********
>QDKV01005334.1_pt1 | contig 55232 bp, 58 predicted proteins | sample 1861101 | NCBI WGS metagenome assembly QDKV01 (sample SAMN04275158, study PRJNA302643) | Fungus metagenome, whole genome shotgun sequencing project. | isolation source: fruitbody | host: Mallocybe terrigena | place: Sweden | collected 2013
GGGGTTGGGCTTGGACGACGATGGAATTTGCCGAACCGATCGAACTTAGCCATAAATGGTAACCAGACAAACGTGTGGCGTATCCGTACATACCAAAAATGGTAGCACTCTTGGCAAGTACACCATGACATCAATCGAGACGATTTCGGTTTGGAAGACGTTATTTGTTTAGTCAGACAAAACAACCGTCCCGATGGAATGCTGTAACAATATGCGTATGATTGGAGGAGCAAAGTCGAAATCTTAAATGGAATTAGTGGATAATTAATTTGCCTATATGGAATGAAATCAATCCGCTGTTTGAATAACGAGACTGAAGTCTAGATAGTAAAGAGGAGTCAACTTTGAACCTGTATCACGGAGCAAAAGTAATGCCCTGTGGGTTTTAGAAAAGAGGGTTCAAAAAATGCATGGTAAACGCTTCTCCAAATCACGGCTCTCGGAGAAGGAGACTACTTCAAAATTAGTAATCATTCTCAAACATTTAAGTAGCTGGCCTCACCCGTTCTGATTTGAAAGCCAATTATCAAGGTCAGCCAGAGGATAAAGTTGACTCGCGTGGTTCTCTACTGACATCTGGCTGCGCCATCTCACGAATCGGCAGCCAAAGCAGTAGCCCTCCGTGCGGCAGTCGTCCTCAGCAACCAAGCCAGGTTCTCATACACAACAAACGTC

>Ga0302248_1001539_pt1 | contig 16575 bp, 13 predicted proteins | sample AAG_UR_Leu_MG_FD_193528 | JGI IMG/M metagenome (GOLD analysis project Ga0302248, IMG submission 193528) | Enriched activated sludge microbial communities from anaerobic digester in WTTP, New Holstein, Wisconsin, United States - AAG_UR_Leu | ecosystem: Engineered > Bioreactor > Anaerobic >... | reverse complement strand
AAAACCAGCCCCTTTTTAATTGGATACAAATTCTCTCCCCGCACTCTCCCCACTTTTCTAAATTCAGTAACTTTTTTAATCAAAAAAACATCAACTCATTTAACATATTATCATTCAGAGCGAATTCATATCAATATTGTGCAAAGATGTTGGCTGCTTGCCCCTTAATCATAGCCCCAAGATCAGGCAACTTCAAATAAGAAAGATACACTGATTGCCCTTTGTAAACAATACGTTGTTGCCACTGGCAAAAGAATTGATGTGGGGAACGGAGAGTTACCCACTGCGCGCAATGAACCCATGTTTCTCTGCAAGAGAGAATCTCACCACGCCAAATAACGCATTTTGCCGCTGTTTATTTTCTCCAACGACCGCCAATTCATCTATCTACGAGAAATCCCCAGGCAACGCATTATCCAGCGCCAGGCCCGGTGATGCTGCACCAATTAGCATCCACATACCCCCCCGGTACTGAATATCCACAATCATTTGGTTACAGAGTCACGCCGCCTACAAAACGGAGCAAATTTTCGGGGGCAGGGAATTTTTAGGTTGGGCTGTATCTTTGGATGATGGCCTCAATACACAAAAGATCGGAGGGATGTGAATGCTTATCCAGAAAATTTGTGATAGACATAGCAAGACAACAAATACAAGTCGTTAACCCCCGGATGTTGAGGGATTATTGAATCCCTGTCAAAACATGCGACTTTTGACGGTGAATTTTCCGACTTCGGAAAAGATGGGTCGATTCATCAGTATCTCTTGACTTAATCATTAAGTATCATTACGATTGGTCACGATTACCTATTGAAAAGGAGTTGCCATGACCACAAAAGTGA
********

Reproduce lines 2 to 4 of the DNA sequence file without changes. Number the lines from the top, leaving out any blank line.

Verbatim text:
GGGGTTGGGCTTGGACGACGATGGAATTTGCCGAACCGATCGAACTTAGCCATAAATGGTAACCAGACAAACGTGTGGCGTATCCGTACATACCAAAAATGGTAGCACTCTTGGCAAGTACACCATGACATCAATCGAGACGATTTCGGTTTGGAAGACGTTATTTGTTTAGTCAGACAAAACAACCGTCCCGATGGAATGCTGTAACAATATGCGTATGATTGGAGGAGCAAAGTCGAAATCTTAAATGGAATTAGTGGATAATTAATTTGCCTATATGGAATGAAATCAATCCGCTGTTTGAATAACGAGACTGAAGTCTAGATAGTAAAGAGGAGTCAACTTTGAACCTGTATCACGGAGCAAAAGTAATGCCCTGTGGGTTTTAGAAAAGAGGGTTCAAAAAATGCATGGTAAACGCTTCTCCAAATCACGGCTCTCGGAGAAGGAGACTACTTCAAAATTAGTAATCATTCTCAAACATTTAAGTAGCTGGCCTCACCCGTTCTGATTTGAAAGCCAATTATCAAGGTCAGCCAGAGGATAAAGTTGACTCGCGTGGTTCTCTACTGACATCTGGCTGCGCCATCTCACGAATCGGCAGCCAAAGCAGTAGCCCTCCGTGCGGCAGTCGTCCTCAGCAACCAAGCCAGGTTCTCATACACAACAAACGTC

>Ga0302248_1001539_pt1 | contig 16575 bp, 13 predicted proteins | sample AAG_UR_Leu_MG_FD_193528 | JGI IMG/M metagenome (GOLD analysis project Ga0302248, IMG submission 193528) | Enriched activated sludge microbial communities from anaerobic digester in WTTP, New Holstein, Wisconsin, United States - AAG_UR_Leu | ecosystem: Engineered > Bioreactor > Anaerobic >... | reverse complement strand
AAAACCAGCCCCTTTTTAATTGGATACAAATTCTCTCCCCGCACTCTCCCCACTTTTCTAAATTCAGTAACTTTTTTAATCAAAAAAACATCAACTCATTTAACATATTATCATTCAGAGCGAATTCATATCAATATTGTGCAAAGATGTTGGCTGCTTGCCCCTTAATCATAGCCCCAAGATCAGGCAACTTCAAATAAGAAAGATACACTGATTGCCCTTTGTAAACAATACGTTGTTGCCACTGGCAAAAGAATTGATGTGGGGAACGGAGAGTTACCCACTGCGCGCAATGAACCCATGTTTCTCTGCAAGAGAGAATCTCACCACGCCAAATAACGCATTTTGCCGCTGTTTATTTTCTCCAACGACCGCCAATTCATCTATCTACGAGAAATCCCCAGGCAACGCATTATCCAGCGCCAGGCCCGGTGATGCTGCACCAATTAGCATCCACATACCCCCCCGGTACTGAATATCCACAATCATTTGGTTACAGAGTCACGCCGCCTACAAAACGGAGCAAATTTTCGGGGGCAGGGAATTTTTAGGTTGGGCTGTATCTTTGGATGATGGCCTCAATACACAAAAGATCGGAGGGATGTGAATGCTTATCCAGAAAATTTGTGATAGACATAGCAAGACAACAAATACAAGTCGTTAACCCCCGGATGTTGAGGGATTATTGAATCCCTGTCAAAACATGCGACTTTTGACGGTGAATTTTCCGACTTCGGAAAAGATGGGTCGATTCATCAGTATCTCTTGACTTAATCATTAAGTATCATTACGATTGGTCACGATTACCTATTGAAAAGGAGTTGCCATGACCACAAAAGTGA